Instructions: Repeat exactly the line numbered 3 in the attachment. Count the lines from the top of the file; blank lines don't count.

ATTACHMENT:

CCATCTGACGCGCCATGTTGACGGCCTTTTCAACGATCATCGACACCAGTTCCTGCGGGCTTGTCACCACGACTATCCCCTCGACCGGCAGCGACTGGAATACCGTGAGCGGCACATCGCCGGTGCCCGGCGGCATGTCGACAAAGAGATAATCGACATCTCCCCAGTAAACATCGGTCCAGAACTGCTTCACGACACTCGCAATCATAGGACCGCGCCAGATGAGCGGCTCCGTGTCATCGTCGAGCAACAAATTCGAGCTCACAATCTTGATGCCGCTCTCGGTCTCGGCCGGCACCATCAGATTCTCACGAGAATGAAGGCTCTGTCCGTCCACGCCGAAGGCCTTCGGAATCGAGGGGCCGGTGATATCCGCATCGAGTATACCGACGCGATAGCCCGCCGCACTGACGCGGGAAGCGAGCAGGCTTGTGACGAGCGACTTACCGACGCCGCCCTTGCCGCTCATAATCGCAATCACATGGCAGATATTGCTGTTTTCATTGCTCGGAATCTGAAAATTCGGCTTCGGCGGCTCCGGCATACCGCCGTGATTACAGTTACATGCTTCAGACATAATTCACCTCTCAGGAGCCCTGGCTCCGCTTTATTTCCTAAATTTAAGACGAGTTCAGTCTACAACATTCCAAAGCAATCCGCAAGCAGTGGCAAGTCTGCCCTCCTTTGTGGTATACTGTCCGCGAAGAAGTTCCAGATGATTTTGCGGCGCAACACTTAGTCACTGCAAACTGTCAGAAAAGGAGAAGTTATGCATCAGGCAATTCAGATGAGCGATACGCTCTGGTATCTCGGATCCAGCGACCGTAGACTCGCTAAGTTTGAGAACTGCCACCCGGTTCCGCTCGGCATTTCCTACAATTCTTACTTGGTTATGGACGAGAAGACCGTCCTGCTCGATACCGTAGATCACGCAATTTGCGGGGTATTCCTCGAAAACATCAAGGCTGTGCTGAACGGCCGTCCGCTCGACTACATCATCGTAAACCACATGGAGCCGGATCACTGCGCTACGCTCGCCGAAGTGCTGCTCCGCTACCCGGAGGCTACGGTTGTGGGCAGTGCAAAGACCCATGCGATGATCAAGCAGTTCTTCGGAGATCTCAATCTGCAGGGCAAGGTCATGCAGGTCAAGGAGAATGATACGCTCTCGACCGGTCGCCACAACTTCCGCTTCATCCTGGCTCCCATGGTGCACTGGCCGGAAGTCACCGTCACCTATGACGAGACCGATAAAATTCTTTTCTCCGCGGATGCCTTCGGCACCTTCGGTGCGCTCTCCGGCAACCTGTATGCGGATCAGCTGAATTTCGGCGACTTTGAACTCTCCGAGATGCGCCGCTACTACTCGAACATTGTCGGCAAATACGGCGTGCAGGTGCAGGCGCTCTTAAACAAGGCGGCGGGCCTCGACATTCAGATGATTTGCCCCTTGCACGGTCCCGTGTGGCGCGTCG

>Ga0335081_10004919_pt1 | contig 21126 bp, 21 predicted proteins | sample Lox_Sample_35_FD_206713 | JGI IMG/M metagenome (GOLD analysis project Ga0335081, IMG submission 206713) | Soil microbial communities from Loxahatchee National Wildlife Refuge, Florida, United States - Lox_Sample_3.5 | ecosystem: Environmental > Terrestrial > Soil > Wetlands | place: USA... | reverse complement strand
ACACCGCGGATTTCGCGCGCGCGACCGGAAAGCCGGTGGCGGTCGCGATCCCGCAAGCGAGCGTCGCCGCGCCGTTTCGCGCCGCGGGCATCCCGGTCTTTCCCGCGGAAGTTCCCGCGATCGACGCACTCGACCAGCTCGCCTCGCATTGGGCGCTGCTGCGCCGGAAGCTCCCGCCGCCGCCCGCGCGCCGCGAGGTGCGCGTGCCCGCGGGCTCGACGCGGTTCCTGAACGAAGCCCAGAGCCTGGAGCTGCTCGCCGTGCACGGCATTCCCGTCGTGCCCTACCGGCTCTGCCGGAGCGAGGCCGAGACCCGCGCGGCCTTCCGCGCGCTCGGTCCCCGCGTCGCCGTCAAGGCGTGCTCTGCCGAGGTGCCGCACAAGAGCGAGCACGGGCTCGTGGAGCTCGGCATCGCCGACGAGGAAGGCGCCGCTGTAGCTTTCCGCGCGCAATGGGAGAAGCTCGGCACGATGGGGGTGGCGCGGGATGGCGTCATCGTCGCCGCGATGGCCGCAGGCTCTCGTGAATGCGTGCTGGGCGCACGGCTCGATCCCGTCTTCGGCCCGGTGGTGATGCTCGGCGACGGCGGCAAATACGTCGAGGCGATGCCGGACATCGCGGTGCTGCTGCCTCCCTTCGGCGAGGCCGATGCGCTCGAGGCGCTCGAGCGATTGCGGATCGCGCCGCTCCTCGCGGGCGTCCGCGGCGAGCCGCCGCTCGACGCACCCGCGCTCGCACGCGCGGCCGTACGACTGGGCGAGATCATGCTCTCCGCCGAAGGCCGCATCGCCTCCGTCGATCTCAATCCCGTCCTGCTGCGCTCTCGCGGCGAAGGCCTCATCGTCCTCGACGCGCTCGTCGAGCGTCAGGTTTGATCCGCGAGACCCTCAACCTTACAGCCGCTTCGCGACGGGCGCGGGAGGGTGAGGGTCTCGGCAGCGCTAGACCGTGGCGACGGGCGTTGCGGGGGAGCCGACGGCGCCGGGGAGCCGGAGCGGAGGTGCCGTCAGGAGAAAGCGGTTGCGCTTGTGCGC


ACACCGCGGATTTCGCGCGCGCGACCGGAAAGCCGGTGGCGGTCGCGATCCCGCAAGCGAGCGTCGCCGCGCCGTTTCGCGCCGCGGGCATCCCGGTCTTTCCCGCGGAAGTTCCCGCGATCGACGCACTCGACCAGCTCGCCTCGCATTGGGCGCTGCTGCGCCGGAAGCTCCCGCCGCCGCCCGCGCGCCGCGAGGTGCGCGTGCCCGCGGGCTCGACGCGGTTCCTGAACGAAGCCCAGAGCCTGGAGCTGCTCGCCGTGCACGGCATTCCCGTCGTGCCCTACCGGCTCTGCCGGAGCGAGGCCGAGACCCGCGCGGCCTTCCGCGCGCTCGGTCCCCGCGTCGCCGTCAAGGCGTGCTCTGCCGAGGTGCCGCACAAGAGCGAGCACGGGCTCGTGGAGCTCGGCATCGCCGACGAGGAAGGCGCCGCTGTAGCTTTCCGCGCGCAATGGGAGAAGCTCGGCACGATGGGGGTGGCGCGGGATGGCGTCATCGTCGCCGCGATGGCCGCAGGCTCTCGTGAATGCGTGCTGGGCGCACGGCTCGATCCCGTCTTCGGCCCGGTGGTGATGCTCGGCGACGGCGGCAAATACGTCGAGGCGATGCCGGACATCGCGGTGCTGCTGCCTCCCTTCGGCGAGGCCGATGCGCTCGAGGCGCTCGAGCGATTGCGGATCGCGCCGCTCCTCGCGGGCGTCCGCGGCGAGCCGCCGCTCGACGCACCCGCGCTCGCACGCGCGGCCGTACGACTGGGCGAGATCATGCTCTCCGCCGAAGGCCGCATCGCCTCCGTCGATCTCAATCCCGTCCTGCTGCGCTCTCGCGGCGAAGGCCTCATCGTCCTCGACGCGCTCGTCGAGCGTCAGGTTTGATCCGCGAGACCCTCAACCTTACAGCCGCTTCGCGACGGGCGCGGGAGGGTGAGGGTCTCGGCAGCGCTAGACCGTGGCGACGGGCGTTGCGGGGGAGCCGACGGCGCCGGGGAGCCGGAGCGGAGGTGCCGTCAGGAGAAAGCGGTTGCGCTTGTGCGC